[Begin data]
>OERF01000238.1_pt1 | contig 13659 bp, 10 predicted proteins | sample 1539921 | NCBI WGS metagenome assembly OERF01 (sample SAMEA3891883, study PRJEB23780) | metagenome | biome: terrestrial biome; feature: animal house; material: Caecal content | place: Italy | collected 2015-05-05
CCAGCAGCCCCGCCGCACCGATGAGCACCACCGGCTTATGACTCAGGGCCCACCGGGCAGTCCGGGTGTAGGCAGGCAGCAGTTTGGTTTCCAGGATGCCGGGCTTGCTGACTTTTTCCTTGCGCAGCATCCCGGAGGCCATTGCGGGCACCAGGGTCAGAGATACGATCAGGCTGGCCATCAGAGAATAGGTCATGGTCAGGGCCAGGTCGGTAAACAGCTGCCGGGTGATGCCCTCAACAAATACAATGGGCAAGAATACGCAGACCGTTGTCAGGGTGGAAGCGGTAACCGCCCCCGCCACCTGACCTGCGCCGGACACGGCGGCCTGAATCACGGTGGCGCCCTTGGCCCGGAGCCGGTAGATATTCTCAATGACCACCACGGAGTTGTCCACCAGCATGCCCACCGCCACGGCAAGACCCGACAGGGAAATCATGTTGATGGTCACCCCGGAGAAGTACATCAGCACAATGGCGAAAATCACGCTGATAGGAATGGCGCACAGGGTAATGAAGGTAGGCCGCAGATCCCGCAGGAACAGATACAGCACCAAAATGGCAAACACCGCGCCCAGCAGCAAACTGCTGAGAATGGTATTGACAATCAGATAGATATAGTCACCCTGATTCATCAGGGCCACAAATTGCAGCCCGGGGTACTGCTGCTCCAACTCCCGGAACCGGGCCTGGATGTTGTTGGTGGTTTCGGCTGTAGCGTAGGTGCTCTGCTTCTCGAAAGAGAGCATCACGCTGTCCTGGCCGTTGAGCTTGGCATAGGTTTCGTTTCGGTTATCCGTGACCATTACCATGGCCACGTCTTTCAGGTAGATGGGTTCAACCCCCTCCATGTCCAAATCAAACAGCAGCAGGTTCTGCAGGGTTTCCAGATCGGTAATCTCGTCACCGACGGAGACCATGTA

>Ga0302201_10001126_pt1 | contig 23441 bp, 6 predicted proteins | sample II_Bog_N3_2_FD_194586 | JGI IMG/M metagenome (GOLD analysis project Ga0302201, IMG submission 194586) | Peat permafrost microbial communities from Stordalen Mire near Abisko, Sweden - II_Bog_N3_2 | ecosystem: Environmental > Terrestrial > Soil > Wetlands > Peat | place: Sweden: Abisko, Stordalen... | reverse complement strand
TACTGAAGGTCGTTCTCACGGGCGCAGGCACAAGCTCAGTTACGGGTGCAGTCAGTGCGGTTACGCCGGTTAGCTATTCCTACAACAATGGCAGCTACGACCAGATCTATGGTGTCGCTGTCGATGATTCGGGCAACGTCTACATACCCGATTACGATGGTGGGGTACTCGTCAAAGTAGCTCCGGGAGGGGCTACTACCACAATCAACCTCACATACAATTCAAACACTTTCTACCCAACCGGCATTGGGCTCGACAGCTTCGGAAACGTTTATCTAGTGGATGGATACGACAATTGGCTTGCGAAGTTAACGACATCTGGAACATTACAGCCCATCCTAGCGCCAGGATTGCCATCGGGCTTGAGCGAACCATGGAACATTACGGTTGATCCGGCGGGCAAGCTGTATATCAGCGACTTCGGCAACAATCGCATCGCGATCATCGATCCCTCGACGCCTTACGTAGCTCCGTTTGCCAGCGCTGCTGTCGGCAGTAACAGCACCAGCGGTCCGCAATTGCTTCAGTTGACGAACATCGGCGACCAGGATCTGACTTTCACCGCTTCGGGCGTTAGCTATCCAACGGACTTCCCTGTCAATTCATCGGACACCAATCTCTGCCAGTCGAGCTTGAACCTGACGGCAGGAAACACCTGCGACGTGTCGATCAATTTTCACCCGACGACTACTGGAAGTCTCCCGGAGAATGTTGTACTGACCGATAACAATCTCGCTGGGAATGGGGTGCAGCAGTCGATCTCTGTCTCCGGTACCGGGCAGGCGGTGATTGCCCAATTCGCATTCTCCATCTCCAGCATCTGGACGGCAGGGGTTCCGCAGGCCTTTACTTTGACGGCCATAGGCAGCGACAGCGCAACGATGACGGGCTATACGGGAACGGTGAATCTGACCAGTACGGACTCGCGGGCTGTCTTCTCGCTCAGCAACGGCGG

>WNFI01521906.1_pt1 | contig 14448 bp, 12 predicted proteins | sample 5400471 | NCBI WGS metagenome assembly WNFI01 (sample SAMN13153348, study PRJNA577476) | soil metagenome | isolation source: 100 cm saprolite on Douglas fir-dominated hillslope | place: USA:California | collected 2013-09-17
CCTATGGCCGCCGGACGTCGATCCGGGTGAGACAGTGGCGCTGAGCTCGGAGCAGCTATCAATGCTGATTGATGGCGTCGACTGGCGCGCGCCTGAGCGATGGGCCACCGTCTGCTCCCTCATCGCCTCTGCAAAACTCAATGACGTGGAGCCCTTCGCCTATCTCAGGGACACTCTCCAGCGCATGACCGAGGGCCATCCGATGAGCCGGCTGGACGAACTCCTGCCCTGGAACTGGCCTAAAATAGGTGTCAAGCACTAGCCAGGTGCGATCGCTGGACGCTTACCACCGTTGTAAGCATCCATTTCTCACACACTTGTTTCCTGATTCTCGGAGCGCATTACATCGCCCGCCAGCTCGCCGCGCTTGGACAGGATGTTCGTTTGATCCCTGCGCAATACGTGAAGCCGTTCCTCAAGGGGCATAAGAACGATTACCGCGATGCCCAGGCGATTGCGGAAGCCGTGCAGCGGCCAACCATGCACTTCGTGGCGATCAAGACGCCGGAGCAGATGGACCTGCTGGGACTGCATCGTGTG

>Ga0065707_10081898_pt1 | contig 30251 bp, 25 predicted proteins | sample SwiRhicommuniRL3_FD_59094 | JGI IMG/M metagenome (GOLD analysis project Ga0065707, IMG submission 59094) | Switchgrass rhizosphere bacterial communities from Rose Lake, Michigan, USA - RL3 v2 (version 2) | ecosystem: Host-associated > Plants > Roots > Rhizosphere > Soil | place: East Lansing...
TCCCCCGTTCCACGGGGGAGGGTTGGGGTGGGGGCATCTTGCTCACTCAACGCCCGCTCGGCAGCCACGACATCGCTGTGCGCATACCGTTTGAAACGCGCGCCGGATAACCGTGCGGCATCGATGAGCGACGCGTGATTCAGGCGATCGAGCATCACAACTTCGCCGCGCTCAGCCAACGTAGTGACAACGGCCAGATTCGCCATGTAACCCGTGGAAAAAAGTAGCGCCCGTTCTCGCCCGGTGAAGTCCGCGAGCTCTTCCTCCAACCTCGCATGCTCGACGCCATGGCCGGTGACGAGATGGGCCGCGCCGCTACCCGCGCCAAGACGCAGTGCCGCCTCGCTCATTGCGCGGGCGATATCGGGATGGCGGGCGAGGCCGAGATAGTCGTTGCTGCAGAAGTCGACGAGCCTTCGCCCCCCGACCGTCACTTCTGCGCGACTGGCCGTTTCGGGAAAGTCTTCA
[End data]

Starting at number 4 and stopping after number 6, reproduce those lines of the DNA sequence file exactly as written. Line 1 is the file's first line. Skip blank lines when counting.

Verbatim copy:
TACTGAAGGTCGTTCTCACGGGCGCAGGCACAAGCTCAGTTACGGGTGCAGTCAGTGCGGTTACGCCGGTTAGCTATTCCTACAACAATGGCAGCTACGACCAGATCTATGGTGTCGCTGTCGATGATTCGGGCAACGTCTACATACCCGATTACGATGGTGGGGTACTCGTCAAAGTAGCTCCGGGAGGGGCTACTACCACAATCAACCTCACATACAATTCAAACACTTTCTACCCAACCGGCATTGGGCTCGACAGCTTCGGAAACGTTTATCTAGTGGATGGATACGACAATTGGCTTGCGAAGTTAACGACATCTGGAACATTACAGCCCATCCTAGCGCCAGGATTGCCATCGGGCTTGAGCGAACCATGGAACATTACGGTTGATCCGGCGGGCAAGCTGTATATCAGCGACTTCGGCAACAATCGCATCGCGATCATCGATCCCTCGACGCCTTACGTAGCTCCGTTTGCCAGCGCTGCTGTCGGCAGTAACAGCACCAGCGGTCCGCAATTGCTTCAGTTGACGAACATCGGCGACCAGGATCTGACTTTCACCGCTTCGGGCGTTAGCTATCCAACGGACTTCCCTGTCAATTCATCGGACACCAATCTCTGCCAGTCGAGCTTGAACCTGACGGCAGGAAACACCTGCGACGTGTCGATCAATTTTCACCCGACGACTACTGGAAGTCTCCCGGAGAATGTTGTACTGACCGATAACAATCTCGCTGGGAATGGGGTGCAGCAGTCGATCTCTGTCTCCGGTACCGGGCAGGCGGTGATTGCCCAATTCGCATTCTCCATCTCCAGCATCTGGACGGCAGGGGTTCCGCAGGCCTTTACTTTGACGGCCATAGGCAGCGACAGCGCAACGATGACGGGCTATACGGGAACGGTGAATCTGACCAGTACGGACTCGCGGGCTGTCTTCTCGCTCAGCAACGGCGG

>WNFI01521906.1_pt1 | contig 14448 bp, 12 predicted proteins | sample 5400471 | NCBI WGS metagenome assembly WNFI01 (sample SAMN13153348, study PRJNA577476) | soil metagenome | isolation source: 100 cm saprolite on Douglas fir-dominated hillslope | place: USA:California | collected 2013-09-17
CCTATGGCCGCCGGACGTCGATCCGGGTGAGACAGTGGCGCTGAGCTCGGAGCAGCTATCAATGCTGATTGATGGCGTCGACTGGCGCGCGCCTGAGCGATGGGCCACCGTCTGCTCCCTCATCGCCTCTGCAAAACTCAATGACGTGGAGCCCTTCGCCTATCTCAGGGACACTCTCCAGCGCATGACCGAGGGCCATCCGATGAGCCGGCTGGACGAACTCCTGCCCTGGAACTGGCCTAAAATAGGTGTCAAGCACTAGCCAGGTGCGATCGCTGGACGCTTACCACCGTTGTAAGCATCCATTTCTCACACACTTGTTTCCTGATTCTCGGAGCGCATTACATCGCCCGCCAGCTCGCCGCGCTTGGACAGGATGTTCGTTTGATCCCTGCGCAATACGTGAAGCCGTTCCTCAAGGGGCATAAGAACGATTACCGCGATGCCCAGGCGATTGCGGAAGCCGTGCAGCGGCCAACCATGCACTTCGTGGCGATCAAGACGCCGGAGCAGATGGACCTGCTGGGACTGCATCGTGTG